24. In three recent decisions of the Supreme Court, namely, M. Karunanidhi v. H. V. Handa, AIR 1983 SC 558, Mithlesh Kumar Pandey v. Baidyanath Yadav, AIR 1984 SC 305 and Rajendra Singh v. Smt. Usha Rani, AIR 1984 SC 956 the election petitions were dismissed for non-compliance of Section 81(3) as the petitioner had filed incorrect copies with the election petition. In Rajendra Singh's case (supra) their Lordships of theSupreme Court observed that a perusal of Section 81(3) and Section 86 of the Act gives the impression that they do not contemplate filing of incorrect copies at all and if the election petitioner disregards the mandate contained in Section 81(3) by filing incorrect copies, he takes the risk of the petition being dismissed in limine under Section 86.

25. If the petitioner does not file the required number of copies with the election petition or if he files incorrect or incomplete copies or copies which are not attested to be true copies under his signature, then the election petition has to be dismissed to give effect to the mandatory consequence indicated in Section 86(1) for non-compliance of an equally mandatory provision contained in Section 81(3). The power to dismiss a petition in limine can be exercised by the Court even at the very initial stage without requiring the respondent to answer a totally defective petition which is destined to be dismissed.

26. Their Lordships of the Supreme Court have already laid down in Ch. Subbarao v. Member, Election Tribunal, AIR 1964 SC 1027 as under : --

'When Section 81(3) requires an election petition to be accompanied by the requisite number of copies, it becomes a requirement for the presentation of the election petition to the Commissioner, and, therefore, a condition precedent for the proper presentation of the election petition. If there is a total and complete non-compliance with the provisions of Section 81(3) the election petition might not be an 'election petition' presented in accordance with the provisions of this part.........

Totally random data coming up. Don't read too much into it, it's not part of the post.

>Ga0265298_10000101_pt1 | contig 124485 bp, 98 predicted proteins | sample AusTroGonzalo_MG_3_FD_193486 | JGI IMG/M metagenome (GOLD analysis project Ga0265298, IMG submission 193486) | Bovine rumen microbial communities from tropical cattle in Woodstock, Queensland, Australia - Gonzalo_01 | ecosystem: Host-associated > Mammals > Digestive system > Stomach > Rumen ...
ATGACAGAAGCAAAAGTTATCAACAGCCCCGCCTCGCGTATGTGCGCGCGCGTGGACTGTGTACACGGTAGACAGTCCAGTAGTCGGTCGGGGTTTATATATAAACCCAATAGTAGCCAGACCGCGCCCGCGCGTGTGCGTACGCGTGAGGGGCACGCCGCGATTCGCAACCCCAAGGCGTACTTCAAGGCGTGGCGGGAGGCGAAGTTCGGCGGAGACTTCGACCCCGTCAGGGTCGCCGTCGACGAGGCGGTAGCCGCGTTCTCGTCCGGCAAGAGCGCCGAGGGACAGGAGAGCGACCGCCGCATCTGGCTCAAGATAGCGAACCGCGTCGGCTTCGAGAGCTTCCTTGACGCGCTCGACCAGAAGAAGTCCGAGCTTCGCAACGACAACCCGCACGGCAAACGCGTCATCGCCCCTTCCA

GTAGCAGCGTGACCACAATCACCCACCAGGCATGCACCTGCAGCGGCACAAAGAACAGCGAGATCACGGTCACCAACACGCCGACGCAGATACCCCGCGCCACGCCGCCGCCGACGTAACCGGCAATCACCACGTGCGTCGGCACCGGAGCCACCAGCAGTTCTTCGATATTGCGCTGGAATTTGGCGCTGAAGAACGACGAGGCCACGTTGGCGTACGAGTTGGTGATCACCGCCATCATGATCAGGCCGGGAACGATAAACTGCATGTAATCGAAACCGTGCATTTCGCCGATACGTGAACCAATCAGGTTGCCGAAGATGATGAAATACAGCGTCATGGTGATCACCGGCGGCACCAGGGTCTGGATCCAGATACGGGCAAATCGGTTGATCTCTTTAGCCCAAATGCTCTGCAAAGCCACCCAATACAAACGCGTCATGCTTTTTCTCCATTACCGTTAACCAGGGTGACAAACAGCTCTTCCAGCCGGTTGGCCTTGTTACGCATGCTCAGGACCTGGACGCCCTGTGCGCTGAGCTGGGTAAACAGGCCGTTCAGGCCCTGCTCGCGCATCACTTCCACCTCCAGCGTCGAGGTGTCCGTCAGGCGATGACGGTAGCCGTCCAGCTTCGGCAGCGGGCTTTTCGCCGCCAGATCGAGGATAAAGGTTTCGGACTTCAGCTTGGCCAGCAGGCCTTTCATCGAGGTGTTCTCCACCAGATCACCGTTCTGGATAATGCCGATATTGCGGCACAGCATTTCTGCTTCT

If there had been such a non-compliance with the requirement of Sub-section (3), not merely the Election Commission under Section 85 but the Election Tribunal under Section 90(3) would prima facie not merely be justified but would be required to dismiss the election petition.' ..

27. There is no law which compels a Court to issue notice to the respondent even if non-compliance with the provisions of Section 81(3) is glaringly evident and to postpone the dismissal of the petition till preliminary objections are raised by the respondent in respect of defects which have already been noticed by the Court. After having filed a defective petition, it isnot open, in my opinion, to a petitioner to claim immunity from dismissal and plead that notices may first be issued to the respondents. It is, in my opinion, open to a Court to scrutinise the petition for the purpose of finding out whether the mandatory requirements contained in the Act have been complied with, and, in the case of non-compliance, to pass appropriate orders under Section 86(1) even at the earliest or, should I say, nascent stage of the petition.

28. It is in the light of above Supreme Court decisions that the present petition is to be examined.

29. Let me first consider the main petition.

30. The main petition is a typed document but it appears that before (it was) filed in court a number of additions were made in various paras by hand. They may be enumerated below and their effect may also be considered simultaneously with the consideration of the question whether the copies filed with the petition are the true copies of the original. These copies have been' dealt with in the order in which they have been tacked and have been flagged by me as first, 2nd, 3rd copies and so on.

31. It appears that the copies of the petition have been typed in two sets. The first set consists of 1st, 2nd, 3rd, 4th, 5th, 9th and 10th copies which were typed with the original petition. The other set consists of 6th, 7th, 8th and 11th copies which were typed after the additions had been made by hand in the original petition so that the additions made in the original have been typed in these copies but even then some glaring mistakes have been made (which will be presently noticed) with the result that even all of these copies cannot be said to be true copies of the original. The scrutiny of the petition reveals that: --